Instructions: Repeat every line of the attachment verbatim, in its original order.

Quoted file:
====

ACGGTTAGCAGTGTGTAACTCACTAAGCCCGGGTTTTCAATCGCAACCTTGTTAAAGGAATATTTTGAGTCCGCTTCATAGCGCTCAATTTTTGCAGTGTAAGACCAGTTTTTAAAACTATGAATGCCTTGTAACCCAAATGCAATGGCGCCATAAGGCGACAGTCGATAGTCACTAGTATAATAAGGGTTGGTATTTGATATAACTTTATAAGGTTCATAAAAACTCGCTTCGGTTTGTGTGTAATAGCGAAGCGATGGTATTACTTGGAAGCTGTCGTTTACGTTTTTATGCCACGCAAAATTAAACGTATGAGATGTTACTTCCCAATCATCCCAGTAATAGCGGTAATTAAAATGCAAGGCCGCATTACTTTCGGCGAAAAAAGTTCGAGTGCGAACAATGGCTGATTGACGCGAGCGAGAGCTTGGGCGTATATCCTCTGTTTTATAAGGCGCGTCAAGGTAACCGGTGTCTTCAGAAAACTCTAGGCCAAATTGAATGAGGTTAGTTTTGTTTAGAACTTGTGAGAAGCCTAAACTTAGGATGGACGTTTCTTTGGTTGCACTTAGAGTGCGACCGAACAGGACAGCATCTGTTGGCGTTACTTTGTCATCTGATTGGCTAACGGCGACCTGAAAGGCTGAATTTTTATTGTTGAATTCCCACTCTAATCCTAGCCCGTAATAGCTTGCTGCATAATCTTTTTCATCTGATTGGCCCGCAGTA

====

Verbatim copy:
ACGGTTAGCAGTGTGTAACTCACTAAGCCCGGGTTTTCAATCGCAACCTTGTTAAAGGAATATTTTGAGTCCGCTTCATAGCGCTCAATTTTTGCAGTGTAAGACCAGTTTTTAAAACTATGAATGCCTTGTAACCCAAATGCAATGGCGCCATAAGGCGACAGTCGATAGTCACTAGTATAATAAGGGTTGGTATTTGATATAACTTTATAAGGTTCATAAAAACTCGCTTCGGTTTGTGTGTAATAGCGAAGCGATGGTATTACTTGGAAGCTGTCGTTTACGTTTTTATGCCACGCAAAATTAAACGTATGAGATGTTACTTCCCAATCATCCCAGTAATAGCGGTAATTAAAATGCAAGGCCGCATTACTTTCGGCGAAAAAAGTTCGAGTGCGAACAATGGCTGATTGACGCGAGCGAGAGCTTGGGCGTATATCCTCTGTTTTATAAGGCGCGTCAAGGTAACCGGTGTCTTCAGAAAACTCTAGGCCAAATTGAATGAGGTTAGTTTTGTTTAGAACTTGTGAGAAGCCTAAACTTAGGATGGACGTTTCTTTGGTTGCACTTAGAGTGCGACCGAACAGGACAGCATCTGTTGGCGTTACTTTGTCATCTGATTGGCTAACGGCGACCTGAAAGGCTGAATTTTTATTGTTGAATTCCCACTCTAATCCTAGCCCGTAATAGCTTGCTGCATAATCTTTTTCATCTGATTGGCCCGCAGTA